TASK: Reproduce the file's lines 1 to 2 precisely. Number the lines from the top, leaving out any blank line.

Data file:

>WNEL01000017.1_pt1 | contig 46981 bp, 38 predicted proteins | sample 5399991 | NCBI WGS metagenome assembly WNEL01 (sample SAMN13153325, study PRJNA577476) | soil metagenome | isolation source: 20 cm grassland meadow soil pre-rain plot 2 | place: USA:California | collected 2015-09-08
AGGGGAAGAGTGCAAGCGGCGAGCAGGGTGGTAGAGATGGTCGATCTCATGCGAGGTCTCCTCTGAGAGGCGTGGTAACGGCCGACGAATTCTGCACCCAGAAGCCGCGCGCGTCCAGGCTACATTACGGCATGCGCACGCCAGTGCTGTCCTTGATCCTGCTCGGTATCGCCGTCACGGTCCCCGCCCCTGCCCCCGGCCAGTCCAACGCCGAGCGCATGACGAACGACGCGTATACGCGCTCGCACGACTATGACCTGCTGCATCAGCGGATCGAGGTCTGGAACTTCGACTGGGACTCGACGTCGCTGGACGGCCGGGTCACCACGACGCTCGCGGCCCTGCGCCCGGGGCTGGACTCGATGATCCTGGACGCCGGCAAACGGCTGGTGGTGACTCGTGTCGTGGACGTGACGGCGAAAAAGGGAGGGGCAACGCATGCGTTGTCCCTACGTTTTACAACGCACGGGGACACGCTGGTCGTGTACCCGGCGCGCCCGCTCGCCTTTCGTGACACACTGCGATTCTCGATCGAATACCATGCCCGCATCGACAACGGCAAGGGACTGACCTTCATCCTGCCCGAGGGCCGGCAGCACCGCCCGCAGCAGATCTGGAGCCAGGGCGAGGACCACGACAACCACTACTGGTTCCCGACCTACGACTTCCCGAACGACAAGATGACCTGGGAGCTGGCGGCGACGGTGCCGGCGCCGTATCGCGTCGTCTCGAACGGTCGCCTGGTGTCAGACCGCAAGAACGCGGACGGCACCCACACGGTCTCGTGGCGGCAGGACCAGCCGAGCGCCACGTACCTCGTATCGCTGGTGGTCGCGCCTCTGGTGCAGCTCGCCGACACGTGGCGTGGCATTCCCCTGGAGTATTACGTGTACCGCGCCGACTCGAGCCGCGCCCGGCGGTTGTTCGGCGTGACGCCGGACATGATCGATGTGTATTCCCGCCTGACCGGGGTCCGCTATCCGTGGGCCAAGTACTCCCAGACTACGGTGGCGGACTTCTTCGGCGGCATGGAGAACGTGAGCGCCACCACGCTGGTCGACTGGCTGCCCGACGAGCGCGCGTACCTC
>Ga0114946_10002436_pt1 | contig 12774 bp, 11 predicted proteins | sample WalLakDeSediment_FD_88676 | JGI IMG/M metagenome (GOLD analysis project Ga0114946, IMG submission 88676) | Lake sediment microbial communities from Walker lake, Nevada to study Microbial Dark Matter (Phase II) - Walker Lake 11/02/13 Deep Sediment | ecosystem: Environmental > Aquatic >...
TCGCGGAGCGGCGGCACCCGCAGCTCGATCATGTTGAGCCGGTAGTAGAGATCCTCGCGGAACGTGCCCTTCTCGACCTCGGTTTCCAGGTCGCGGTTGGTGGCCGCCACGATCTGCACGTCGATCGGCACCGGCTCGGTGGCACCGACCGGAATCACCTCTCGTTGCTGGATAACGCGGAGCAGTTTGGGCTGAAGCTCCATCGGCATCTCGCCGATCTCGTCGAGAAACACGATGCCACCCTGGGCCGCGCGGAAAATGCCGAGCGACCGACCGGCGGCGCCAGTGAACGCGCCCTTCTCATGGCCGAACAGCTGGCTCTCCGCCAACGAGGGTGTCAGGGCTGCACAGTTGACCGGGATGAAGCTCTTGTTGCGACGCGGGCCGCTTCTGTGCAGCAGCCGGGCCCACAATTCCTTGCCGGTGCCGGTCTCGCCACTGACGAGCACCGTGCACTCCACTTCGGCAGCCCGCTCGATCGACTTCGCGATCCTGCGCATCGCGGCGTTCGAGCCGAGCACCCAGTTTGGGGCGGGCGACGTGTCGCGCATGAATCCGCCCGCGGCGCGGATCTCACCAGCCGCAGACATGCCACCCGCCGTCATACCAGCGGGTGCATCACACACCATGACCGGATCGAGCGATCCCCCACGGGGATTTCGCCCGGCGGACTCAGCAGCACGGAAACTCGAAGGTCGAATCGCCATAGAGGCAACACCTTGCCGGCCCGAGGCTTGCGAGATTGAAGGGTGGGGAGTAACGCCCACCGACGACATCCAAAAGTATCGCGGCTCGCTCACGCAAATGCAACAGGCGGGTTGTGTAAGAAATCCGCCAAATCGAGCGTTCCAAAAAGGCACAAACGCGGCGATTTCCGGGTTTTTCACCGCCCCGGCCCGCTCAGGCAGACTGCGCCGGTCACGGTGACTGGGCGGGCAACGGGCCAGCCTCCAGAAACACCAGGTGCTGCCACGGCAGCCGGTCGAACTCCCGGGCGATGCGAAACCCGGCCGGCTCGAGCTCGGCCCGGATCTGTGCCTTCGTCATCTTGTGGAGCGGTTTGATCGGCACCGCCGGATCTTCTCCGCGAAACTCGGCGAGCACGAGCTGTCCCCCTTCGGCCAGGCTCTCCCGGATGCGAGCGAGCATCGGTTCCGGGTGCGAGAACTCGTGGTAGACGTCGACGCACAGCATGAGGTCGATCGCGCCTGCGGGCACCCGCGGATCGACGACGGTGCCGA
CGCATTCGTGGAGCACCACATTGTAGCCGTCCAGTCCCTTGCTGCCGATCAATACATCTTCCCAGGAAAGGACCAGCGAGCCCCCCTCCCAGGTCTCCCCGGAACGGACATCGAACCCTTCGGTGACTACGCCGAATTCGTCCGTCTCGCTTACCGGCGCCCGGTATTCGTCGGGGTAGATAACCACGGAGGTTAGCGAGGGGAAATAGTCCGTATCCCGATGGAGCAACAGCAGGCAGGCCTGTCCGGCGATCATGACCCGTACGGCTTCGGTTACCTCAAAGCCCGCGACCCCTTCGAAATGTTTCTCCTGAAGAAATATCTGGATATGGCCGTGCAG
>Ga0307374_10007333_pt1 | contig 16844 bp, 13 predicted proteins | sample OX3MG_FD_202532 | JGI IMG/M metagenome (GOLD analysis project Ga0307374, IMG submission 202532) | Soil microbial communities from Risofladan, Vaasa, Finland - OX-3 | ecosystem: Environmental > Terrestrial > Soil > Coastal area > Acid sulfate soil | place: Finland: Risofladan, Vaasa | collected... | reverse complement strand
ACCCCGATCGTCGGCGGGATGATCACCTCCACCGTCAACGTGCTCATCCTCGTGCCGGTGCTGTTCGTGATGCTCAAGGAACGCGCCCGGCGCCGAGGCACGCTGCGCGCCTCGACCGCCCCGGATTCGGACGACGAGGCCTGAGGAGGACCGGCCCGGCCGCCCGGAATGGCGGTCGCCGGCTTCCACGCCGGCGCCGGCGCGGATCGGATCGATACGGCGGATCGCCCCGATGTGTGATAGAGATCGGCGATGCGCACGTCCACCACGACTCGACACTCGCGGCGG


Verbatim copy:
>WNEL01000017.1_pt1 | contig 46981 bp, 38 predicted proteins | sample 5399991 | NCBI WGS metagenome assembly WNEL01 (sample SAMN13153325, study PRJNA577476) | soil metagenome | isolation source: 20 cm grassland meadow soil pre-rain plot 2 | place: USA:California | collected 2015-09-08
AGGGGAAGAGTGCAAGCGGCGAGCAGGGTGGTAGAGATGGTCGATCTCATGCGAGGTCTCCTCTGAGAGGCGTGGTAACGGCCGACGAATTCTGCACCCAGAAGCCGCGCGCGTCCAGGCTACATTACGGCATGCGCACGCCAGTGCTGTCCTTGATCCTGCTCGGTATCGCCGTCACGGTCCCCGCCCCTGCCCCCGGCCAGTCCAACGCCGAGCGCATGACGAACGACGCGTATACGCGCTCGCACGACTATGACCTGCTGCATCAGCGGATCGAGGTCTGGAACTTCGACTGGGACTCGACGTCGCTGGACGGCCGGGTCACCACGACGCTCGCGGCCCTGCGCCCGGGGCTGGACTCGATGATCCTGGACGCCGGCAAACGGCTGGTGGTGACTCGTGTCGTGGACGTGACGGCGAAAAAGGGAGGGGCAACGCATGCGTTGTCCCTACGTTTTACAACGCACGGGGACACGCTGGTCGTGTACCCGGCGCGCCCGCTCGCCTTTCGTGACACACTGCGATTCTCGATCGAATACCATGCCCGCATCGACAACGGCAAGGGACTGACCTTCATCCTGCCCGAGGGCCGGCAGCACCGCCCGCAGCAGATCTGGAGCCAGGGCGAGGACCACGACAACCACTACTGGTTCCCGACCTACGACTTCCCGAACGACAAGATGACCTGGGAGCTGGCGGCGACGGTGCCGGCGCCGTATCGCGTCGTCTCGAACGGTCGCCTGGTGTCAGACCGCAAGAACGCGGACGGCACCCACACGGTCTCGTGGCGGCAGGACCAGCCGAGCGCCACGTACCTCGTATCGCTGGTGGTCGCGCCTCTGGTGCAGCTCGCCGACACGTGGCGTGGCATTCCCCTGGAGTATTACGTGTACCGCGCCGACTCGAGCCGCGCCCGGCGGTTGTTCGGCGTGACGCCGGACATGATCGATGTGTATTCCCGCCTGACCGGGGTCCGCTATCCGTGGGCCAAGTACTCCCAGACTACGGTGGCGGACTTCTTCGGCGGCATGGAGAACGTGAGCGCCACCACGCTGGTCGACTGGCTGCCCGACGAGCGCGCGTACCTC